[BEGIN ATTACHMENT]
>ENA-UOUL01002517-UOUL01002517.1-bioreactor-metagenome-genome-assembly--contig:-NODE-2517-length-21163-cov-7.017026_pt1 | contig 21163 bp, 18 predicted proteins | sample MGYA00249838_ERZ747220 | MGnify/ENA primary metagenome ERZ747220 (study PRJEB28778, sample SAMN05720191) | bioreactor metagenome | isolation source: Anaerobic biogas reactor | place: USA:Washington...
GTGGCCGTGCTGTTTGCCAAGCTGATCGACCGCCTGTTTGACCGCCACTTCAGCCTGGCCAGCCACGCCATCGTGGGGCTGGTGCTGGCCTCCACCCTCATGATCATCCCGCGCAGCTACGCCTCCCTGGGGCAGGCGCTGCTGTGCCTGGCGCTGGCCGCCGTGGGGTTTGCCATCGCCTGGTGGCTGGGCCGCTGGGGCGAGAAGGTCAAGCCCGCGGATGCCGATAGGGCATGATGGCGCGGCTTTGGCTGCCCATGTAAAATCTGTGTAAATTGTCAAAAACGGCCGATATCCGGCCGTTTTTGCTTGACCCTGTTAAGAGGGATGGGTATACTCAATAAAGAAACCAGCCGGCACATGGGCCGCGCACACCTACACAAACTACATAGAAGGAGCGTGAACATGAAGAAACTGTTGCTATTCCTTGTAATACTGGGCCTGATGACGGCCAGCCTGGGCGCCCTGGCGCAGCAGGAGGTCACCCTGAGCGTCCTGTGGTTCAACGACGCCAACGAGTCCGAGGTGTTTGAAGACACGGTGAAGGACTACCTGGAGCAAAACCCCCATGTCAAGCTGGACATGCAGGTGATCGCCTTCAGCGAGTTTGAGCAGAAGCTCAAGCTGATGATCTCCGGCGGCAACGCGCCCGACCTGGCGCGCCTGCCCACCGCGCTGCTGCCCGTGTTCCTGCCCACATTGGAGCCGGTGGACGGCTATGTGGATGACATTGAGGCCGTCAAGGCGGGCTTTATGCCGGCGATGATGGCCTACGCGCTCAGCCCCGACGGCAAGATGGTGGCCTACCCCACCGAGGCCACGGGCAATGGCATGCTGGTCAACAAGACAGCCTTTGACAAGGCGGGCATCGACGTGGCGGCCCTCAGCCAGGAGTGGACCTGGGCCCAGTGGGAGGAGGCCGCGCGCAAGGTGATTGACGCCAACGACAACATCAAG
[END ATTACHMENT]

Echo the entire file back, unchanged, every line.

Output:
>ENA-UOUL01002517-UOUL01002517.1-bioreactor-metagenome-genome-assembly--contig:-NODE-2517-length-21163-cov-7.017026_pt1 | contig 21163 bp, 18 predicted proteins | sample MGYA00249838_ERZ747220 | MGnify/ENA primary metagenome ERZ747220 (study PRJEB28778, sample SAMN05720191) | bioreactor metagenome | isolation source: Anaerobic biogas reactor | place: USA:Washington...
GTGGCCGTGCTGTTTGCCAAGCTGATCGACCGCCTGTTTGACCGCCACTTCAGCCTGGCCAGCCACGCCATCGTGGGGCTGGTGCTGGCCTCCACCCTCATGATCATCCCGCGCAGCTACGCCTCCCTGGGGCAGGCGCTGCTGTGCCTGGCGCTGGCCGCCGTGGGGTTTGCCATCGCCTGGTGGCTGGGCCGCTGGGGCGAGAAGGTCAAGCCCGCGGATGCCGATAGGGCATGATGGCGCGGCTTTGGCTGCCCATGTAAAATCTGTGTAAATTGTCAAAAACGGCCGATATCCGGCCGTTTTTGCTTGACCCTGTTAAGAGGGATGGGTATACTCAATAAAGAAACCAGCCGGCACATGGGCCGCGCACACCTACACAAACTACATAGAAGGAGCGTGAACATGAAGAAACTGTTGCTATTCCTTGTAATACTGGGCCTGATGACGGCCAGCCTGGGCGCCCTGGCGCAGCAGGAGGTCACCCTGAGCGTCCTGTGGTTCAACGACGCCAACGAGTCCGAGGTGTTTGAAGACACGGTGAAGGACTACCTGGAGCAAAACCCCCATGTCAAGCTGGACATGCAGGTGATCGCCTTCAGCGAGTTTGAGCAGAAGCTCAAGCTGATGATCTCCGGCGGCAACGCGCCCGACCTGGCGCGCCTGCCCACCGCGCTGCTGCCCGTGTTCCTGCCCACATTGGAGCCGGTGGACGGCTATGTGGATGACATTGAGGCCGTCAAGGCGGGCTTTATGCCGGCGATGATGGCCTACGCGCTCAGCCCCGACGGCAAGATGGTGGCCTACCCCACCGAGGCCACGGGCAATGGCATGCTGGTCAACAAGACAGCCTTTGACAAGGCGGGCATCGACGTGGCGGCCCTCAGCCAGGAGTGGACCTGGGCCCAGTGGGAGGAGGCCGCGCGCAAGGTGATTGACGCCAACGACAACATCAAG